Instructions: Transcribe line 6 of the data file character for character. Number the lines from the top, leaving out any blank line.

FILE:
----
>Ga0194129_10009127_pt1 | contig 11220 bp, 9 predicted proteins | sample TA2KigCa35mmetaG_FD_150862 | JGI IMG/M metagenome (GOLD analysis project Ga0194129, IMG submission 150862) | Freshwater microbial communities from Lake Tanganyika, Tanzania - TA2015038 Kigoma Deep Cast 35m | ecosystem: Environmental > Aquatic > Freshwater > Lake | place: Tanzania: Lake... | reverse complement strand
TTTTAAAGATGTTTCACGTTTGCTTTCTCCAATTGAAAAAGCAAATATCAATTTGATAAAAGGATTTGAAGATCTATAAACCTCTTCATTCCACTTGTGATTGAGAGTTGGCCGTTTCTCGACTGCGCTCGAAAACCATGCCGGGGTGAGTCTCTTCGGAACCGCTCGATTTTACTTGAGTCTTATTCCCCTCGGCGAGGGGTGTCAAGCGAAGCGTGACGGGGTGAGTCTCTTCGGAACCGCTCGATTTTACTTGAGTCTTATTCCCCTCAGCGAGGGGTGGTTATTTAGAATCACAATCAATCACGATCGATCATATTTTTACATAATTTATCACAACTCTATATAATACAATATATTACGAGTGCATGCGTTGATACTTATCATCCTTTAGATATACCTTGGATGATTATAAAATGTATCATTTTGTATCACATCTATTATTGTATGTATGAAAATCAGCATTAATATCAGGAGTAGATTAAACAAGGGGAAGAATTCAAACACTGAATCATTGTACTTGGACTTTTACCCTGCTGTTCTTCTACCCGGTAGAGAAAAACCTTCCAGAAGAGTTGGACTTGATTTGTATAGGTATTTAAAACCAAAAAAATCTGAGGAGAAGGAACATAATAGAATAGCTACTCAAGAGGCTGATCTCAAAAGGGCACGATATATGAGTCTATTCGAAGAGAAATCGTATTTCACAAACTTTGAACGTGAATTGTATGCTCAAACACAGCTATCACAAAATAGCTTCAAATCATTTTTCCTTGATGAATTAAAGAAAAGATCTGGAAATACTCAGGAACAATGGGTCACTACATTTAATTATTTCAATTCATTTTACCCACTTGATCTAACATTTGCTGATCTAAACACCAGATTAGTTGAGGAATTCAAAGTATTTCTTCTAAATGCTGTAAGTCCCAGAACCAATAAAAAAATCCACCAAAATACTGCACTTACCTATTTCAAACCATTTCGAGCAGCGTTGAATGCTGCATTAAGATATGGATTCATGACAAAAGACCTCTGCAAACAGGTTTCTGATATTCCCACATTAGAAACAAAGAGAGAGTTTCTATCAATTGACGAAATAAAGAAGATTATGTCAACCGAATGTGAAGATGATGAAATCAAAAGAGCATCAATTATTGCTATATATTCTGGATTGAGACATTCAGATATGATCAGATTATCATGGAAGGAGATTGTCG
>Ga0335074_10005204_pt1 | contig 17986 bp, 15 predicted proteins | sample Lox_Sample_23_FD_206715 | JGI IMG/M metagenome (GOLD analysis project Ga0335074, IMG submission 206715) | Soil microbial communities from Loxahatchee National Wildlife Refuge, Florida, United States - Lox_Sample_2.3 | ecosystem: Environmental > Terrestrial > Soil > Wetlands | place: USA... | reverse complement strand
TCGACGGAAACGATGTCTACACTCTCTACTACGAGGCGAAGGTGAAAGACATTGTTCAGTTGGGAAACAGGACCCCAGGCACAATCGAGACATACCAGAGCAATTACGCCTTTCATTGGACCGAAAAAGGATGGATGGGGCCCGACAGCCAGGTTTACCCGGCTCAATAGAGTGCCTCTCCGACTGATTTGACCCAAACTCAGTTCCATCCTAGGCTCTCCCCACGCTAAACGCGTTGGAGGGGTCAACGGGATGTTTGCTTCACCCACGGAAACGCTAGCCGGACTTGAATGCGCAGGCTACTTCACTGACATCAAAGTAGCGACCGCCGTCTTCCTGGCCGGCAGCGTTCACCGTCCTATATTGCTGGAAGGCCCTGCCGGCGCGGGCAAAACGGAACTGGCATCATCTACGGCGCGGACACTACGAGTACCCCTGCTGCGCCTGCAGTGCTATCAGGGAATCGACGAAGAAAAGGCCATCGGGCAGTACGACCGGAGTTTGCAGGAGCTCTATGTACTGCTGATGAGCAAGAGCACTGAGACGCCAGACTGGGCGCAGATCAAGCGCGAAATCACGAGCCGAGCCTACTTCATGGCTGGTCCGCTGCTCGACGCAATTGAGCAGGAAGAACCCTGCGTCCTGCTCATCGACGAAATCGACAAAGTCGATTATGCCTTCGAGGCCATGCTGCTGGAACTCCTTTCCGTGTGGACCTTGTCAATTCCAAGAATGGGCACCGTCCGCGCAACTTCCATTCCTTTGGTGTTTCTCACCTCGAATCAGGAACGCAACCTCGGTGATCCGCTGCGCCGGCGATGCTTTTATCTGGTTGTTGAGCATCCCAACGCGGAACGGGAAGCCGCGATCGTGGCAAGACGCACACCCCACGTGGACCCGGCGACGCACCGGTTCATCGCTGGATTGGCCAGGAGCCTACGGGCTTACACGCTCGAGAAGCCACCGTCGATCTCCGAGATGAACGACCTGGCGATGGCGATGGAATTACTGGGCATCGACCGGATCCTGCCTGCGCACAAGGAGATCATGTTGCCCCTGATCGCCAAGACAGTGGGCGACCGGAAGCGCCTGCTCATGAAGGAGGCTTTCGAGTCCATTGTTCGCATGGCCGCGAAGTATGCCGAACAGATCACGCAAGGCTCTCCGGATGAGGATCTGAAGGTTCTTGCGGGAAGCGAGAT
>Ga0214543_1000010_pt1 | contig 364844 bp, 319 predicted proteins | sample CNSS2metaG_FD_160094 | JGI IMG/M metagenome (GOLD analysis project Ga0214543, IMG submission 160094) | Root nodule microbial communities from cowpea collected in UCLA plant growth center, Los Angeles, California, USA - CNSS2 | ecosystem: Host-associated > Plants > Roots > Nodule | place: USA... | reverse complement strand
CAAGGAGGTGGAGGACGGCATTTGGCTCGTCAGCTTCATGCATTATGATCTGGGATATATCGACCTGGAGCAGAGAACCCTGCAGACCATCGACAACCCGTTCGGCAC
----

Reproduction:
CAAGGAGGTGGAGGACGGCATTTGGCTCGTCAGCTTCATGCATTATGATCTGGGATATATCGACCTGGAGCAGAGAACCCTGCAGACCATCGACAACCCGTTCGGCAC